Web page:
January 6, 1899
The Alabama History Commission was founded with Thomas M. Owen as the chairman. In a show of Southern patriotism and pride for state’s past, the Alabama House of Representatives passed the bill 49-1 immediately before unveiling the Confederate Monument at the State Capitol. As chairman of the commission, Owen prepared a 447-page report on the condition of historical materials in the state that recommended the creation of an independent, state-supported agency to officially house the state’s historical records. Owen later drafted the bill to create the Alabama Department of Archives and History, which passed the Legislature nearly unanimously in 1901, and served as the agency’s first director until his death in 1920.
Read more at Encyclopedia of Alabama.
Thomas M. Owen (1866-1920) was a lawyer who began collecting the history of Alabama as a young man. He revived the Alabama Historical Society in 1898, and in 1901 founded the Alabama Department of Archives and History. Owen was a charter member of the Alabama Library Association and served as its first president. He wrote the first comprehensive history of Alabama, the four-volume History of Alabama and Dictionary of Alabama Biography. (From Encyclopedia of Alabama, courtesy of the Alabama Department of Archives and History)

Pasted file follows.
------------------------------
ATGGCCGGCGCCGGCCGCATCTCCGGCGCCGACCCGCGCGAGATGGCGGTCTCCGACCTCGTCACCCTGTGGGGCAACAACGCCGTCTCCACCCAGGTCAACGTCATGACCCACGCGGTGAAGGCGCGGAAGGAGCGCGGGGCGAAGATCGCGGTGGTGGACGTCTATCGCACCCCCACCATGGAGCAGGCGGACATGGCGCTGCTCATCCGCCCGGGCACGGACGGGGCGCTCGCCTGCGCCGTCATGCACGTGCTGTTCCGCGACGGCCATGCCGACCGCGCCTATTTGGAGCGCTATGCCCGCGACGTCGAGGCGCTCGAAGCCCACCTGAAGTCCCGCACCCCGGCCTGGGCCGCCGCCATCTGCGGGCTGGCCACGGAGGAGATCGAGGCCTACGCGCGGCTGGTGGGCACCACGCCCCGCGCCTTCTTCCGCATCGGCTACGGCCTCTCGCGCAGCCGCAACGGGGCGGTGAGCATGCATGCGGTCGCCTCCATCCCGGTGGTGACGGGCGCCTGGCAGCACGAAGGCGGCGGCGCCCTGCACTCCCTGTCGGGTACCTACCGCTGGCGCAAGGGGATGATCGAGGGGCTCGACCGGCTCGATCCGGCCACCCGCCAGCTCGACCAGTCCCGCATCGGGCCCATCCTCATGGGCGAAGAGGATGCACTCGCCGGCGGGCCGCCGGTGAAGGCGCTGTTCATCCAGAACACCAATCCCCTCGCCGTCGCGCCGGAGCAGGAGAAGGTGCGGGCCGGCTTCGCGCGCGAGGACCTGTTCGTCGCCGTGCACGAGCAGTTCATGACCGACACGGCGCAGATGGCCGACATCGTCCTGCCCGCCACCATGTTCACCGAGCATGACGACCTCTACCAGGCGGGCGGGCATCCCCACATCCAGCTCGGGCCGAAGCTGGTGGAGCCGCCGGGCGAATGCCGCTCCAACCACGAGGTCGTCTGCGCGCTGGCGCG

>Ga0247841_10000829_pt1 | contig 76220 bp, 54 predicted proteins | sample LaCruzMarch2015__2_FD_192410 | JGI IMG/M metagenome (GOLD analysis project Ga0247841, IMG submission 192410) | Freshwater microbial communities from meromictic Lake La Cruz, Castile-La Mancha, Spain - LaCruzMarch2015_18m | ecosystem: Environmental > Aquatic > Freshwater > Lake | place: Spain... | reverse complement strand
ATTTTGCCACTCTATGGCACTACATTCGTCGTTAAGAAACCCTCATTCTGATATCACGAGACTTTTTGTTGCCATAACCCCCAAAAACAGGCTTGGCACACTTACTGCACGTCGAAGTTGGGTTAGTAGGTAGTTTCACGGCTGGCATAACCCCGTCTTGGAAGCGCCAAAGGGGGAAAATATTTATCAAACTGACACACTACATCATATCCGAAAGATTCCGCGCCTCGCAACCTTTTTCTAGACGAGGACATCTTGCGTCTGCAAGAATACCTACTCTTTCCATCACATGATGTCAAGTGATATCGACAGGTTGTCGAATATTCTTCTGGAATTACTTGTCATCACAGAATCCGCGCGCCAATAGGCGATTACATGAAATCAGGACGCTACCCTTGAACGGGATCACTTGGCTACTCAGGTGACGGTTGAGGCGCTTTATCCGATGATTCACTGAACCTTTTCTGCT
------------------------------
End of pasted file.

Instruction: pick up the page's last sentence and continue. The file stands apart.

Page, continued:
Thomas M. Owen in the basement of the Alabama capitol in Montgomery, ca. 1910. The Alabama Department of Archives and History, which Owen founded, was housed in the cloak room from 1901 until 1903, when it was moved to a new wing of the capitol building. (From Encyclopedia of Alabama, courtesy of Alabama Department of Archives and History)
The research room of the Alabama Department of Archives and History in Montgomery was completed in 2005. Contents include state and local government records, Alabama newspapers, census materials, and military records. (From Encyclopedia of Alabama, photo courtesy of Ann Webb)
For more on Alabama’s Bicentennial, visit Alabama 200.